The recent appearance of former Bank of Japan Governor Haruhiko Kuroda in the Nikkei Newspaper’s renowned column “My Resume” raises eyebrows, especially given the controversial timing amidst the ongoing challenges of his “unprecedented monetary easing” policy. This policy, launched over a decade ago and characterized by the mantra “2 years, 2%, 2 times,” has survived numerous amendments but failed to achieve its core goal of 2% inflation. Kuroda’s successor, Kazuo Ueda, is currently grappling with the side effects of this policy, including currency devaluation and increased fiscal risks.
Kuroda’s entry in “My Resume,” a column traditionally reserved for individuals with significant achievements in politics, economics, culture, and sports, seems premature. While he undoubtedly qualifies for his role in Abenomics and implementing a “grand social experiment,” the timing is questionable, especially with Ueda struggling to contain the policy’s side effects.
The article’s title, “Chasing National Interest,” hints at Kuroda’s perspective on his tenure. However, his narrative, sprinkled with grandiose terms like “national interest,” “destiny,” and “trial,” might obscure the need for a balanced and critical evaluation of his policy.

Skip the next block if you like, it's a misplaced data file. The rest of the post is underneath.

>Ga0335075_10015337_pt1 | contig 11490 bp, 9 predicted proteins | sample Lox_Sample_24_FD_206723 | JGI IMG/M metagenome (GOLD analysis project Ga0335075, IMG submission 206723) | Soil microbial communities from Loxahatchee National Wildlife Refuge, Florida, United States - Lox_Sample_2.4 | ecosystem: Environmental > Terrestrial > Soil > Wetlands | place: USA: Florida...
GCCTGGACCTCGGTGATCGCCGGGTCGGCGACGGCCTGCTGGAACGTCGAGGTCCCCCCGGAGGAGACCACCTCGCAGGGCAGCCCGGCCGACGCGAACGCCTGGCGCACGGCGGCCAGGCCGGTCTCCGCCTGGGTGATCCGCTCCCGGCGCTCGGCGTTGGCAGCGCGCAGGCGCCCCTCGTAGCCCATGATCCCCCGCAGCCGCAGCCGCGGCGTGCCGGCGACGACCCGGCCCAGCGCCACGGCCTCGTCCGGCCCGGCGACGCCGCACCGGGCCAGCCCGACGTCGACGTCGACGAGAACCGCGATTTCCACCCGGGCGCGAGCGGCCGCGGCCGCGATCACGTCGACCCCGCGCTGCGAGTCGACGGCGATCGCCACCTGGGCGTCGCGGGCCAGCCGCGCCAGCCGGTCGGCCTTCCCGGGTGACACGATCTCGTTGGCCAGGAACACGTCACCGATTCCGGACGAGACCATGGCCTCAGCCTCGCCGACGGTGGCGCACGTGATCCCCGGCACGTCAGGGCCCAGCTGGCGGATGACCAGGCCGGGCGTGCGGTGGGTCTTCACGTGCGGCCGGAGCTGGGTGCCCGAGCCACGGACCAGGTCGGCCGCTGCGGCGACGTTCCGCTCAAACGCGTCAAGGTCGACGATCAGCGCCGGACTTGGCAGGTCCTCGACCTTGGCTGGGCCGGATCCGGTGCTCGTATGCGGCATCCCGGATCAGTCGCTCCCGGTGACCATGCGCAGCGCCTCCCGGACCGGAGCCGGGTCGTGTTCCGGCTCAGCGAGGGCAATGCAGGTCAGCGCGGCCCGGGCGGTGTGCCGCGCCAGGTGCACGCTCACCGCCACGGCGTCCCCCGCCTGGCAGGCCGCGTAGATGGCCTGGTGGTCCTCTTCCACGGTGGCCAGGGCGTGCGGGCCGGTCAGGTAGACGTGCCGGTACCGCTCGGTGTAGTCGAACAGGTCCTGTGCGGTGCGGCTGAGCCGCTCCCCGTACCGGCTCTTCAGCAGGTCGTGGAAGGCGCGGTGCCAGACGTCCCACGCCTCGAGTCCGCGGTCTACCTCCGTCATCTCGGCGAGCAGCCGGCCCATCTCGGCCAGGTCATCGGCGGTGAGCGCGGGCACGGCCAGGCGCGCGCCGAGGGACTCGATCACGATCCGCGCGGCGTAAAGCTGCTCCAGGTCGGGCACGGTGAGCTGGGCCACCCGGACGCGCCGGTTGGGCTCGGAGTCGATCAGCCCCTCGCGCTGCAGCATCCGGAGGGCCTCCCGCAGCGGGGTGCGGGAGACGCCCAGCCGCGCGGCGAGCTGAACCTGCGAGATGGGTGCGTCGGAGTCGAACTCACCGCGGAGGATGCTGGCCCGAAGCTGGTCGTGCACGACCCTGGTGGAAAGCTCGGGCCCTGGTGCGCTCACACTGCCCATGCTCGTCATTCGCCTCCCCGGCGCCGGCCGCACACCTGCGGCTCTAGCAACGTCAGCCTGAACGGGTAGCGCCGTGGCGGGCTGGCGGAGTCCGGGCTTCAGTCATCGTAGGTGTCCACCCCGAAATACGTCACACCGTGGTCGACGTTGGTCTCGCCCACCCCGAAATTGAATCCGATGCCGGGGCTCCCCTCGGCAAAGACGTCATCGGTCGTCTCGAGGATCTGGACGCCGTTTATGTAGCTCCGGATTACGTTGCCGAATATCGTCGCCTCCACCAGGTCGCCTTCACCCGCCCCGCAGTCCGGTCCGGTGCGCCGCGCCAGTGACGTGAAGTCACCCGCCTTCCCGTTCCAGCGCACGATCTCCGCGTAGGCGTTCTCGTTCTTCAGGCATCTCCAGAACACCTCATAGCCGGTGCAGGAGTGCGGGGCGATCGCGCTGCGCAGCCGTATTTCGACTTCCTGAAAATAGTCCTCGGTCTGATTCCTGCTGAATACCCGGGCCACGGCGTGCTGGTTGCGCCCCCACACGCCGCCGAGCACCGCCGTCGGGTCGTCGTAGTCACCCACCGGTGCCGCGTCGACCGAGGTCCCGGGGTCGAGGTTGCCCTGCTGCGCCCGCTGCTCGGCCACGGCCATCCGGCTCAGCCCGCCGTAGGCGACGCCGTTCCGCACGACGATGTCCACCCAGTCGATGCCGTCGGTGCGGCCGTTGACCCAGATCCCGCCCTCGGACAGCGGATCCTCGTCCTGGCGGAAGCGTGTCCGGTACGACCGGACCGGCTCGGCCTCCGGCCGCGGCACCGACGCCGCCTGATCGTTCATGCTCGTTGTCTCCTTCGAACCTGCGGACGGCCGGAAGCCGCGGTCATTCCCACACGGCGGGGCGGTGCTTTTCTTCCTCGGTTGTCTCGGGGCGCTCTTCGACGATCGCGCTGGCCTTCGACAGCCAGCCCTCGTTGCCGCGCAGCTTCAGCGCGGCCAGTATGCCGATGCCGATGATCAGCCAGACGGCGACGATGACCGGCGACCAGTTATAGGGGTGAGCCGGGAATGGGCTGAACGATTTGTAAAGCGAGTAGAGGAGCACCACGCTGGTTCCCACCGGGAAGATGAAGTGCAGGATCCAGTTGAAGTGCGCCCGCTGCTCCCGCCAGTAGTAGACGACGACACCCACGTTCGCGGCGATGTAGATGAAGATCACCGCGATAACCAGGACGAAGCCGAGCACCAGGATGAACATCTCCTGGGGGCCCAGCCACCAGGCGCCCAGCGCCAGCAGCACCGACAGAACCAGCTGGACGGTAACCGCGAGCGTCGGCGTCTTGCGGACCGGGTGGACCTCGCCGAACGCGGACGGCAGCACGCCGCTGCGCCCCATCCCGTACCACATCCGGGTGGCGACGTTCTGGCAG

A closer look at the effects of Kuroda’s policy reveals mixed results. While corporate profits nearly doubled and over 4 million jobs were created, the policy’s impact on Japan’s real GDP was modest, with only a 0.5% annual increase. Moreover, while exports, capital investment, and public demand rose significantly, household-related expenditure, such as personal consumption and housing investment, fell below pre-policy levels.
Kuroda’s “grand social experiment” undoubtedly boosted corporate profits, primarily benefiting export industries, but it failed to translate into significant domestic investment or wage growth. This disconnect raises questions about the policy’s ultimate beneficiaries and those who bore its costs.
While Kuroda’s policy cannot be solely blamed for its outcomes, it was a crucial element of Abenomics, which lacked an effective growth strategy and failed to develop a resilient energy strategy in the face of rising import prices. Ueda’s more cautious approach to monetary policy, acknowledging its side effects, contrasts sharply with Kuroda’s defensive stance on criticisms of the policy’s impact on currency devaluation.
In sum, Kuroda’s narrative in “My Resume” should contribute constructively to the ongoing evaluation of this “grand social experiment,” ensuring that lessons learned pave the way for better economic policymaking in the future.